As November unfolds, college students across the United States find themselves caught in a whirlwind of last-minute assignments, aching for a break, and yearning to return home for the Thanksgiving holiday. The quintessential scenes of turning on the TV to watch Macy’s Thanksgiving Parade and relishing in a filling Thanksgiving meal surrounded by family are etched into the American college experience. It's a time when parents pamper their children, providing a much-needed respite from the demands of academia. Yet, for those of us studying abroad, this familiar script undergoes a fascinating transformation when we find ourselves halfway across the world.
Customs and traditions take on a new guise, and the anticipated home-cooked meal and the comforting tableau surrounded by loved ones may not materialize for students abroad. For many, this shift can be both a cultural awakening and an exciting adventure in newfound independence. However, it also has the potential to evoke a sense of loneliness as the traditional elements of the holiday season seem conspicuously absent.
This past Thanksgiving, my own experience was celebrated uniquely. While it felt unfamiliar, there was an undeniable acceptance that resonated within me. Many of my friends and roommates were fortunate enough to have their parents fly out to Rome to join them in marking this special occasion. Observing their interactions highlighted the joy of having a piece of home in a foreign land. The comfort derived from shared meals and travel with close loved ones underscored the beauty of this unconventional celebration.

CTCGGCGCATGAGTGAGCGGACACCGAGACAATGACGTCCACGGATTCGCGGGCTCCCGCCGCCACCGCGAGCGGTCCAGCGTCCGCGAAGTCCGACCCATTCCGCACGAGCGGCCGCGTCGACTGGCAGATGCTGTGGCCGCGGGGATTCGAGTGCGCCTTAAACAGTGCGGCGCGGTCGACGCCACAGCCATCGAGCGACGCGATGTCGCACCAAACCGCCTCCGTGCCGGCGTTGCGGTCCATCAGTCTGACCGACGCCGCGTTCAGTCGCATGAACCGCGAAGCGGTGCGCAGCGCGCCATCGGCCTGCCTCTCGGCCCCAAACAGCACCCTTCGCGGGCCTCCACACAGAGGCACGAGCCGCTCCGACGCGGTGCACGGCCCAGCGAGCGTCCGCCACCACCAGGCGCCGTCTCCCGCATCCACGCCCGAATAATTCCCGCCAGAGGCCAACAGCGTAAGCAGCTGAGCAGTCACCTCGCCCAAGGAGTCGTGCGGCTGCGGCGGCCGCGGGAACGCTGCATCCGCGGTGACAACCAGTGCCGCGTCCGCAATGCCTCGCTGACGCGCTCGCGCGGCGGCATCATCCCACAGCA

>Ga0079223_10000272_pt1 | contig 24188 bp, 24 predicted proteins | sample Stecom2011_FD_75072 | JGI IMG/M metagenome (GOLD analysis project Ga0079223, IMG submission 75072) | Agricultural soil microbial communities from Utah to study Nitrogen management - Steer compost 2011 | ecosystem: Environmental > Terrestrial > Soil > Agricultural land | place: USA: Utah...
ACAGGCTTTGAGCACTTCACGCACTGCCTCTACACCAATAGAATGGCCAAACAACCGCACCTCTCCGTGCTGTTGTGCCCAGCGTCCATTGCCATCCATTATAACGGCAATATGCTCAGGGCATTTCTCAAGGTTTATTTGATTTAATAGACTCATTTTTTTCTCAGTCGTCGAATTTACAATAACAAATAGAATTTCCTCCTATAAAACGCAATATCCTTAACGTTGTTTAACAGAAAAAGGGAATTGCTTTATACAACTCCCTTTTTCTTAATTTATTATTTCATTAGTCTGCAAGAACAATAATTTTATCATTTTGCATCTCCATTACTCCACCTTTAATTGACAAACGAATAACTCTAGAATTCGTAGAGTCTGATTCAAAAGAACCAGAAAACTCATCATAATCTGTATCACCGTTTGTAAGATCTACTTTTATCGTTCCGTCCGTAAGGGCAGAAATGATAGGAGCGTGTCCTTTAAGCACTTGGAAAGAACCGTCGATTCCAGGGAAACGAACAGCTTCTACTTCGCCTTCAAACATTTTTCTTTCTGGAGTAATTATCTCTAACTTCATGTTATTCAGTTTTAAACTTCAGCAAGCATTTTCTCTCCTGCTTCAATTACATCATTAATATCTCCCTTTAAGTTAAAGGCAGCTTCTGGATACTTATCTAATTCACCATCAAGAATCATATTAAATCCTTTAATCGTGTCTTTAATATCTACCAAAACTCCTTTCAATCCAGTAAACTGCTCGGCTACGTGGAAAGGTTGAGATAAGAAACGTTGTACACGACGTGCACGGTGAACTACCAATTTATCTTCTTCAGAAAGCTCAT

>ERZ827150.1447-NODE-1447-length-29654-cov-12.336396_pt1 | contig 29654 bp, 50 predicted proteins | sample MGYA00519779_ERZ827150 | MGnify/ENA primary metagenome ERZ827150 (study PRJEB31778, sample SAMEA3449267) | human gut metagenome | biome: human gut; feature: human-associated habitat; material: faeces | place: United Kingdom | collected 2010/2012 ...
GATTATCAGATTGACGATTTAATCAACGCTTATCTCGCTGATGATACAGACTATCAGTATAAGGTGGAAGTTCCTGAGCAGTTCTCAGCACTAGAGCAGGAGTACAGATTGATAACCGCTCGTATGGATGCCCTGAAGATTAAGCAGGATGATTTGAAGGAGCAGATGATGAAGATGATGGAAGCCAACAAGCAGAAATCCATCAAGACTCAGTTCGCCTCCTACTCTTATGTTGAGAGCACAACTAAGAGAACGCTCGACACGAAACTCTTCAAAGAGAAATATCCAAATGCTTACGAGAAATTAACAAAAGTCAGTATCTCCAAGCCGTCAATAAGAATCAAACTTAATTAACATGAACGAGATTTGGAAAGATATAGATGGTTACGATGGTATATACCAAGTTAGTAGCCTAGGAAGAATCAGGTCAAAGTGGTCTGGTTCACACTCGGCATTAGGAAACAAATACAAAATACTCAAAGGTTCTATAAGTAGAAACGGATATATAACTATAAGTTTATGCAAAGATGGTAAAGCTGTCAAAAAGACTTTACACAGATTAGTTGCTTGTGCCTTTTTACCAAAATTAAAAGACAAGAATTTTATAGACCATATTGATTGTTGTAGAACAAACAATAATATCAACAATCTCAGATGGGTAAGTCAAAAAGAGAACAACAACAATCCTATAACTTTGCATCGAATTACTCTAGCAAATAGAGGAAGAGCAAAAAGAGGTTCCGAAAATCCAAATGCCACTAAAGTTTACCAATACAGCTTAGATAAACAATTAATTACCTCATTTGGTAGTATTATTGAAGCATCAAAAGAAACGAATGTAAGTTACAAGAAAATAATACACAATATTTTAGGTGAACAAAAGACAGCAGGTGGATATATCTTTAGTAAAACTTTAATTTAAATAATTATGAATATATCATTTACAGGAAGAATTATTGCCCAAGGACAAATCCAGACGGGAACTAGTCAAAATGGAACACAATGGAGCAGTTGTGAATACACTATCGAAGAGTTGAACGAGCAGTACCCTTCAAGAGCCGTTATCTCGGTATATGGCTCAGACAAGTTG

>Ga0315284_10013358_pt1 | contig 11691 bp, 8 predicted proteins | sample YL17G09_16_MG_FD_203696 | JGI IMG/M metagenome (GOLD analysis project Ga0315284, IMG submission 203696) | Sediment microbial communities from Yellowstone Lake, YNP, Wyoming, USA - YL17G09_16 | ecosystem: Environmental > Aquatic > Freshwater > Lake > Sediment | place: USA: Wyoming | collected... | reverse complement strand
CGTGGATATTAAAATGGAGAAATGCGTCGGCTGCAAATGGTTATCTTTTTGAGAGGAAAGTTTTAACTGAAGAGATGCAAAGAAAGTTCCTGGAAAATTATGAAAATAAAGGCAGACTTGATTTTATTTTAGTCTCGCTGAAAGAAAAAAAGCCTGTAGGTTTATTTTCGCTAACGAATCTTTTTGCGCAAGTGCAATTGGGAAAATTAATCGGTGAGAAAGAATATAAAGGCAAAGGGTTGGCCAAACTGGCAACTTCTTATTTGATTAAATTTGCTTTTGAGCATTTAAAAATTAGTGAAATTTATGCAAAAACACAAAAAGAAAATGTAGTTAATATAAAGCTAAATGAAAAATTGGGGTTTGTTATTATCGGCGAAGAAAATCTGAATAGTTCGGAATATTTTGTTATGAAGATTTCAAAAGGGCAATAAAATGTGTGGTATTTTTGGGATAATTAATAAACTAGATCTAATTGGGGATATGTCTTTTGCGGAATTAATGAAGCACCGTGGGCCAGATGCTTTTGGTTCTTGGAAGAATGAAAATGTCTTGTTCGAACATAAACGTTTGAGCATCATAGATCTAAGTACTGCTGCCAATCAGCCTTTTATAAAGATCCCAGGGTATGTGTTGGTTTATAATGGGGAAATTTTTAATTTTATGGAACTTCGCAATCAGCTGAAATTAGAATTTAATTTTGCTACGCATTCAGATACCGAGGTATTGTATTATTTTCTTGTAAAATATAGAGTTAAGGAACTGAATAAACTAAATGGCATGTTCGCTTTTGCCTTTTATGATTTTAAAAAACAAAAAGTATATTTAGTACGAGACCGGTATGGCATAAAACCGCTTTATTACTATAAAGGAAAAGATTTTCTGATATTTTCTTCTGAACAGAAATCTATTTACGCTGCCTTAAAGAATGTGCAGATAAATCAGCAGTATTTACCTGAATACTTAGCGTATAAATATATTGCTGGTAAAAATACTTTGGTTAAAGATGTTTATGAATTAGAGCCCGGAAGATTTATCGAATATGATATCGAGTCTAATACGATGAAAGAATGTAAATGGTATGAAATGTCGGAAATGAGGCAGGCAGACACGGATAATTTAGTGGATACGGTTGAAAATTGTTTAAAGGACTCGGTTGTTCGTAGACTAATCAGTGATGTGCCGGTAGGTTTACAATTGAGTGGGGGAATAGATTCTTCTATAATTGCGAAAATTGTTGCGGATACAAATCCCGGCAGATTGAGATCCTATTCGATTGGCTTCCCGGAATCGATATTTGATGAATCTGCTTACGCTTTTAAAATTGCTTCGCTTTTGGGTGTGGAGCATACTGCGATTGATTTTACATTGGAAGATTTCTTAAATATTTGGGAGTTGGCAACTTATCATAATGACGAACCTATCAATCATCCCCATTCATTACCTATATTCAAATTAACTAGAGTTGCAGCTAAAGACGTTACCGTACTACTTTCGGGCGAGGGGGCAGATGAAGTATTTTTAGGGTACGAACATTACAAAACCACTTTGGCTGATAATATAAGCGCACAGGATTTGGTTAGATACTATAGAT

Studying abroad is undoubtedly the adventure of a lifetime, yet there persists a subtle yearning for home among many of us. Admitting to this sentiment is often accompanied by a reluctance to appear ungrateful for the extraordinary experience. However, Thanksgiving, being a time for connection and reflection, adds a layer of significance to the holiday. In my own Thanksgiving celebration, I had the opportunity to meet up with my mom in London for a day of relaxation and catching up. With my usual hectic schedule, these moments are rare and precious.
Thanksgiving day itself presented a few challenges, as my flight was delayed, resulting in a late arrival at 4 p.m. With the weariness from a day of travel, we opted for takeout and settled down to watch Thanksgiving episodes of FRIENDS. It was an untraditional but undeniably needed celebration, bringing an unexpected sense of relaxation.
Ultimately, the location doesn't dictate the essence of Thanksgiving. It's about spending time with those we hold dear. For those whose parents couldn't make the trip, solo travel became an opportunity for personal gratitude, reflection, and embracing the changes and independence cultivated during our time abroad.
In conclusion, Thanksgiving abroad is an evolving narrative. While traditions may not mirror those at home, there's an importance in embracing change and finding gratitude for the unique experiences and newfound independence that have shaped our time away from home.
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Hello! I'm Emilie, a junior at Villanova, passionate about beauty, fashion, adventures, and meeting new people. Fun fact: I studied abroad and lived in London for high school. Can't wait to explore Rome and indulge in the finest gelato!